(Jewish Telegraphic Agency)
The final verdict of the Hamburg court in the spectacular libel suit of Max Warburg, German banker, against Theodor Fritsch, leader of the German anti-Semites, will be rendered tomorrow. The case which is now before the court of appeals has lasted nearly two years. In December 1924, Fritsch was sentenced to three months imprisonment in the libel action brought by Max Warburg and the banker Melchior. Fritsch had published a number of articles in the anti-Semitic paper, “Hammer,” and issued leaflets in which he claimed that Warburg and Melchior, while representing Germany at Versailles as Germany’s financial experts to the Peace Conference, had betrayed their country in favor of America and the allied governments. Fritsch appealed the case.
At the trial which opened here today, the presiding judge established the fact that Theodor Fritsch broke his promise given at the previous trial not to attack Warburg any more in his paper, “Hammer.” On the basis of the promise, the first libel suit was withdrawn.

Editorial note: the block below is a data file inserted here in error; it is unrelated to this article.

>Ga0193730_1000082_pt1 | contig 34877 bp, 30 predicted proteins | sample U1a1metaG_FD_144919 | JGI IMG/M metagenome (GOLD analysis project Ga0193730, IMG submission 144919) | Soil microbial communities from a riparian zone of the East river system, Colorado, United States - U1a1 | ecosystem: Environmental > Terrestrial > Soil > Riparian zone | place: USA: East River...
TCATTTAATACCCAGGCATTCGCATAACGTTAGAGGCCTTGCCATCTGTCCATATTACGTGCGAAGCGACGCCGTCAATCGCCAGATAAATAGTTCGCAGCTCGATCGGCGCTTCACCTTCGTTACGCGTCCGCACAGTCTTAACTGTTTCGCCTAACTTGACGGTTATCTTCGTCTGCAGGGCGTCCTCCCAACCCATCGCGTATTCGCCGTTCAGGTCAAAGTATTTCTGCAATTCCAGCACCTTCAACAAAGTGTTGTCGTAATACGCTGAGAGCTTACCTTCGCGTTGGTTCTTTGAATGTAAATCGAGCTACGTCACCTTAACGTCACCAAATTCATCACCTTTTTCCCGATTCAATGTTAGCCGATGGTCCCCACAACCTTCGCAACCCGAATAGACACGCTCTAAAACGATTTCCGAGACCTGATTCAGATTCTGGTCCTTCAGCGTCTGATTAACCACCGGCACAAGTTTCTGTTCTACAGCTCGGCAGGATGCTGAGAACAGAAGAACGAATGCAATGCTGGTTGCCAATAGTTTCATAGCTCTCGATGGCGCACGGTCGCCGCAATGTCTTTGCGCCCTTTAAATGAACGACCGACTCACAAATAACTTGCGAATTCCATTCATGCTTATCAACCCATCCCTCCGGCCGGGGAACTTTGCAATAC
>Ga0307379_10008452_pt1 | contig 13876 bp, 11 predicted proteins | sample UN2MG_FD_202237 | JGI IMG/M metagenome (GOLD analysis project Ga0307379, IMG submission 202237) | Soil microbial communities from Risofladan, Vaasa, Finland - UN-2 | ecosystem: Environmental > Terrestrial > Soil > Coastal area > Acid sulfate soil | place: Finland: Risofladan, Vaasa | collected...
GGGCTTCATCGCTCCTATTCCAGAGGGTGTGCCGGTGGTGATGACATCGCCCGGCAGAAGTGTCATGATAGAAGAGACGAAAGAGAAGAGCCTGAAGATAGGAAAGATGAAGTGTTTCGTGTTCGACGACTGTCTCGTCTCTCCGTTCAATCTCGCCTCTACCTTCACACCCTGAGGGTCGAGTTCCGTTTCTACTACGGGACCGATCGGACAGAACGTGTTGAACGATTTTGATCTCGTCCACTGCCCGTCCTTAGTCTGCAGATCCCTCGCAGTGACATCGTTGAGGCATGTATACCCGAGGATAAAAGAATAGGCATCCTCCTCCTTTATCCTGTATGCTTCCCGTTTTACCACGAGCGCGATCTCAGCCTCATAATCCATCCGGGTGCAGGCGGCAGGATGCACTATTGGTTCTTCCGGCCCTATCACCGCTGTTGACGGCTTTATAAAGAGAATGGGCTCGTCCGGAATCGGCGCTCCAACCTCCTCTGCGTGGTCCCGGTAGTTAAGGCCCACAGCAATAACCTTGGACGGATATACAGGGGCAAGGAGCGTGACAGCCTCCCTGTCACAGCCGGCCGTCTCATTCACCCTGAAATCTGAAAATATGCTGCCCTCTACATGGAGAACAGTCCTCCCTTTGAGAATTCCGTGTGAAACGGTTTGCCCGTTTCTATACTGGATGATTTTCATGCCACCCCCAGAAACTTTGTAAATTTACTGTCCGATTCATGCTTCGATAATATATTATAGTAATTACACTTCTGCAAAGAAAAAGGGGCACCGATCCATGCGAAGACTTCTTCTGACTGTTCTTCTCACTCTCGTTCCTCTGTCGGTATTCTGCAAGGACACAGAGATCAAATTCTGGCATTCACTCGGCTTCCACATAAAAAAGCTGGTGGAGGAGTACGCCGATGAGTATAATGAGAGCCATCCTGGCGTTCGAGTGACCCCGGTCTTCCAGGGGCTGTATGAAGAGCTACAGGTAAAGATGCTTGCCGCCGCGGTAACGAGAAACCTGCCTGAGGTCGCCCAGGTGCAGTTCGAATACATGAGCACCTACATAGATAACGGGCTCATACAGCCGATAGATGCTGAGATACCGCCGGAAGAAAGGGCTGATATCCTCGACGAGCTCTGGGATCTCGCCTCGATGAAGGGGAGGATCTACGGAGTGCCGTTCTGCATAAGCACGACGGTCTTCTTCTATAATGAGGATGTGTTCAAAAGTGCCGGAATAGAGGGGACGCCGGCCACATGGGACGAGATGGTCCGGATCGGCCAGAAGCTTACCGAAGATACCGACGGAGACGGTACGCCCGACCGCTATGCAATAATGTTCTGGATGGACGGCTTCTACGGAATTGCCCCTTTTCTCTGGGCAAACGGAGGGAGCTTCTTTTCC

At the beginning of the trial today Theodor Fritsch reiterated his assertion that Max Wurburg induced his brother, Fritz Warburg, who was at the time German commercial attache in Stockholm to hasten the German-Russian negotiations for a separate peace conducted with the Russian Minister Protopopow. Max Warburg stated that the charge of Fritsch was nothing but imagination. He had no part whatsoever in these negotiations, he declared.
The Archive of the Jewish Telegraphic Agency includes articles published from 1923 to 2008. Archive stories reflect the journalistic standards and practices of the time they were published.